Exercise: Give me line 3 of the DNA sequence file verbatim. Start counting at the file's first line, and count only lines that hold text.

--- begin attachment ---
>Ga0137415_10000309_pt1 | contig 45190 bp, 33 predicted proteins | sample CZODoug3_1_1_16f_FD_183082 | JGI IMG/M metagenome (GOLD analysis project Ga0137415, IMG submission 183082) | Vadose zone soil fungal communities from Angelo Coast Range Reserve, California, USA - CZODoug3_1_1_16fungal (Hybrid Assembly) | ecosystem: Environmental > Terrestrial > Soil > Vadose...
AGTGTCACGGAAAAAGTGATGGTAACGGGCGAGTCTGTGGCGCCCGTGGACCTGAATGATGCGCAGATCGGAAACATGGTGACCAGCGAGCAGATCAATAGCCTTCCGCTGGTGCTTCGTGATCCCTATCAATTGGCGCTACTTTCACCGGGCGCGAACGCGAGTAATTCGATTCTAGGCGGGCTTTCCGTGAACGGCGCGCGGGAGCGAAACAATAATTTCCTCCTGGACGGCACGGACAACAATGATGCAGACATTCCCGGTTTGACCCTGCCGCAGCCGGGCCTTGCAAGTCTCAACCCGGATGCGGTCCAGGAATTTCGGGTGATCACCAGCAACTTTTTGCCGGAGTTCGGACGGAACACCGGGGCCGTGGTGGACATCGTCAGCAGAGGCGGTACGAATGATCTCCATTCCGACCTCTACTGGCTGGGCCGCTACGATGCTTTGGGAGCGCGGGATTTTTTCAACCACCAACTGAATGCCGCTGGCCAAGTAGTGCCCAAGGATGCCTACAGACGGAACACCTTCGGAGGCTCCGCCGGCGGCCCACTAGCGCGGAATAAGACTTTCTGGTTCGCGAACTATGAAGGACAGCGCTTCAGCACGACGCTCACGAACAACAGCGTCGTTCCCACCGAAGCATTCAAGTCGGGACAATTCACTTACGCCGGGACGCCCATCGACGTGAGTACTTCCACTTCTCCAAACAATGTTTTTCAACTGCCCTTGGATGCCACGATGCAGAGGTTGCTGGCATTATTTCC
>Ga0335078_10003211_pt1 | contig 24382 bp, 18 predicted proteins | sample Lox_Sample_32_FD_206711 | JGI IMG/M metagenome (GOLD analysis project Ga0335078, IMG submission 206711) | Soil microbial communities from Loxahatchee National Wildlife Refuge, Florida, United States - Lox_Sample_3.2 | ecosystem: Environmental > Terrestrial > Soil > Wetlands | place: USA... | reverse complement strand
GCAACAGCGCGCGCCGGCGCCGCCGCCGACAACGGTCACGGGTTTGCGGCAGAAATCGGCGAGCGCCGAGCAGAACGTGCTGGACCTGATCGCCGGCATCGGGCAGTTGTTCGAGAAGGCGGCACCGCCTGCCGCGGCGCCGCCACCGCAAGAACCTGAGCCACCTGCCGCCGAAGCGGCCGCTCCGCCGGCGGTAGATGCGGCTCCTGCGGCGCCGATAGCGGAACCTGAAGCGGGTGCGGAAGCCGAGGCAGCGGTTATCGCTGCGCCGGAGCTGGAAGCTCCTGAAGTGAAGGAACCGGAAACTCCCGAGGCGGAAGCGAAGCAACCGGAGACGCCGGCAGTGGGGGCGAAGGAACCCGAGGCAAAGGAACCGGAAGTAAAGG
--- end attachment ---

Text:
>Ga0335078_10003211_pt1 | contig 24382 bp, 18 predicted proteins | sample Lox_Sample_32_FD_206711 | JGI IMG/M metagenome (GOLD analysis project Ga0335078, IMG submission 206711) | Soil microbial communities from Loxahatchee National Wildlife Refuge, Florida, United States - Lox_Sample_3.2 | ecosystem: Environmental > Terrestrial > Soil > Wetlands | place: USA... | reverse complement strand